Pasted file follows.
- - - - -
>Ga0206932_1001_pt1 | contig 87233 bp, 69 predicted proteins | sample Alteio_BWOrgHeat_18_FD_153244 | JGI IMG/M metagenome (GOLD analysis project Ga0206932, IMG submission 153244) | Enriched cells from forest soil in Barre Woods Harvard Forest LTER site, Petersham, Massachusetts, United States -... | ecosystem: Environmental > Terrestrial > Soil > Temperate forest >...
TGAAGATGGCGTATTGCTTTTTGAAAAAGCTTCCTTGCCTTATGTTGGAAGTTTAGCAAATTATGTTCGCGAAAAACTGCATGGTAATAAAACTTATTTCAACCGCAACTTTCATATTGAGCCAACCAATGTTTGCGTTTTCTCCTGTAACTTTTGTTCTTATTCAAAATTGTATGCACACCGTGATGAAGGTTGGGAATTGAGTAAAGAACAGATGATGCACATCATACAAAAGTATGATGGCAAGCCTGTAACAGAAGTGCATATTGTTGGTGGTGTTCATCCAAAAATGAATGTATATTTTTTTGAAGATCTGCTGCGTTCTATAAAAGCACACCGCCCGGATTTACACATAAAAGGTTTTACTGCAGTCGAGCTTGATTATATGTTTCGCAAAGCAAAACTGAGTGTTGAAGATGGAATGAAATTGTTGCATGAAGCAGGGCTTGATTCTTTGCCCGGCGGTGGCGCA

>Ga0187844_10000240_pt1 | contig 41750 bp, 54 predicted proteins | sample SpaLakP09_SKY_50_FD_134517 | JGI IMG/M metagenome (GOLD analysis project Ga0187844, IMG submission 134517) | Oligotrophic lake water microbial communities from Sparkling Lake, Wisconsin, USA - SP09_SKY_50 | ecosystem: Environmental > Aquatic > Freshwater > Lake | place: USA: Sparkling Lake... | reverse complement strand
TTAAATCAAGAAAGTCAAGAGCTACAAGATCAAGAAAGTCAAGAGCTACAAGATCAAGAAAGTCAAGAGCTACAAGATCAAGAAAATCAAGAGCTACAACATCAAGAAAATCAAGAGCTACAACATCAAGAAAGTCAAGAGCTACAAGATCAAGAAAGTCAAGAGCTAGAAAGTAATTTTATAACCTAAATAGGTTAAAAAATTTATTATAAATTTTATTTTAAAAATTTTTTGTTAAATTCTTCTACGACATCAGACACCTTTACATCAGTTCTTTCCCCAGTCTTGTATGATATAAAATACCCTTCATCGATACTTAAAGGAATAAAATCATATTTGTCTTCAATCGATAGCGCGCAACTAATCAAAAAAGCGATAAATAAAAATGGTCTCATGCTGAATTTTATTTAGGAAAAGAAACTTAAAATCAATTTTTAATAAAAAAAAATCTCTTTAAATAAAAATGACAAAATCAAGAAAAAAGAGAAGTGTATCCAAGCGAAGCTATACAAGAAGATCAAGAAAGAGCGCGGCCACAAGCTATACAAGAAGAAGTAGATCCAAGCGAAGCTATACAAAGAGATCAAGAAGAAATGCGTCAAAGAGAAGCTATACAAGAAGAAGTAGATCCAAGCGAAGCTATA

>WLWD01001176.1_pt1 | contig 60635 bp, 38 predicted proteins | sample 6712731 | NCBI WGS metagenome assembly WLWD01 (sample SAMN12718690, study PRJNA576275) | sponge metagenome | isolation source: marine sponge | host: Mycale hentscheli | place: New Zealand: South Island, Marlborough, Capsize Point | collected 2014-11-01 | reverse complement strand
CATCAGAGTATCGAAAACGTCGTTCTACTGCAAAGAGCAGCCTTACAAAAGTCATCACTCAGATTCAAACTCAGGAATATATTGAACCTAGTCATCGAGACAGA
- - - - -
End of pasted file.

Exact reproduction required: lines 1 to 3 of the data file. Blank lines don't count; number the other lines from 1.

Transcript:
>Ga0206932_1001_pt1 | contig 87233 bp, 69 predicted proteins | sample Alteio_BWOrgHeat_18_FD_153244 | JGI IMG/M metagenome (GOLD analysis project Ga0206932, IMG submission 153244) | Enriched cells from forest soil in Barre Woods Harvard Forest LTER site, Petersham, Massachusetts, United States -... | ecosystem: Environmental > Terrestrial > Soil > Temperate forest >...
TGAAGATGGCGTATTGCTTTTTGAAAAAGCTTCCTTGCCTTATGTTGGAAGTTTAGCAAATTATGTTCGCGAAAAACTGCATGGTAATAAAACTTATTTCAACCGCAACTTTCATATTGAGCCAACCAATGTTTGCGTTTTCTCCTGTAACTTTTGTTCTTATTCAAAATTGTATGCACACCGTGATGAAGGTTGGGAATTGAGTAAAGAACAGATGATGCACATCATACAAAAGTATGATGGCAAGCCTGTAACAGAAGTGCATATTGTTGGTGGTGTTCATCCAAAAATGAATGTATATTTTTTTGAAGATCTGCTGCGTTCTATAAAAGCACACCGCCCGGATTTACACATAAAAGGTTTTACTGCAGTCGAGCTTGATTATATGTTTCGCAAAGCAAAACTGAGTGTTGAAGATGGAATGAAATTGTTGCATGAAGCAGGGCTTGATTCTTTGCCCGGCGGTGGCGCA

>Ga0187844_10000240_pt1 | contig 41750 bp, 54 predicted proteins | sample SpaLakP09_SKY_50_FD_134517 | JGI IMG/M metagenome (GOLD analysis project Ga0187844, IMG submission 134517) | Oligotrophic lake water microbial communities from Sparkling Lake, Wisconsin, USA - SP09_SKY_50 | ecosystem: Environmental > Aquatic > Freshwater > Lake | place: USA: Sparkling Lake... | reverse complement strand